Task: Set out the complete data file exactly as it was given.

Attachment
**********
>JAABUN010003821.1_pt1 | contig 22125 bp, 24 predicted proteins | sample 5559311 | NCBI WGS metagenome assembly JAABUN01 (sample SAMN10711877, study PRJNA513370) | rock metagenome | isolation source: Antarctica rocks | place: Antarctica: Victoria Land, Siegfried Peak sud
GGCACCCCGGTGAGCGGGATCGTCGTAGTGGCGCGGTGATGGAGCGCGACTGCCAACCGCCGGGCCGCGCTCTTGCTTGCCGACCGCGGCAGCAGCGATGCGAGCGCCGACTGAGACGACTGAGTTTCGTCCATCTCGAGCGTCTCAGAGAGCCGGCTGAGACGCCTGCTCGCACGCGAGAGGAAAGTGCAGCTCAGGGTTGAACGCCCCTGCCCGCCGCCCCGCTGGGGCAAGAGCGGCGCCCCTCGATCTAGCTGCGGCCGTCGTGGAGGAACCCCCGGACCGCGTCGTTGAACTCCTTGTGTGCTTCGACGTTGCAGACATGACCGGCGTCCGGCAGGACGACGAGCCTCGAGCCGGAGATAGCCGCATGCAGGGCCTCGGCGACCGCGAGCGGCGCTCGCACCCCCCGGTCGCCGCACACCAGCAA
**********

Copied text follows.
>JAABUN010003821.1_pt1 | contig 22125 bp, 24 predicted proteins | sample 5559311 | NCBI WGS metagenome assembly JAABUN01 (sample SAMN10711877, study PRJNA513370) | rock metagenome | isolation source: Antarctica rocks | place: Antarctica: Victoria Land, Siegfried Peak sud
GGCACCCCGGTGAGCGGGATCGTCGTAGTGGCGCGGTGATGGAGCGCGACTGCCAACCGCCGGGCCGCGCTCTTGCTTGCCGACCGCGGCAGCAGCGATGCGAGCGCCGACTGAGACGACTGAGTTTCGTCCATCTCGAGCGTCTCAGAGAGCCGGCTGAGACGCCTGCTCGCACGCGAGAGGAAAGTGCAGCTCAGGGTTGAACGCCCCTGCCCGCCGCCCCGCTGGGGCAAGAGCGGCGCCCCTCGATCTAGCTGCGGCCGTCGTGGAGGAACCCCCGGACCGCGTCGTTGAACTCCTTGTGTGCTTCGACGTTGCAGACATGACCGGCGTCCGGCAGGACGACGAGCCTCGAGCCGGAGATAGCCGCATGCAGGGCCTCGGCGACCGCGAGCGGCGCTCGCACCCCCCGGTCGCCGCACACCAGCAA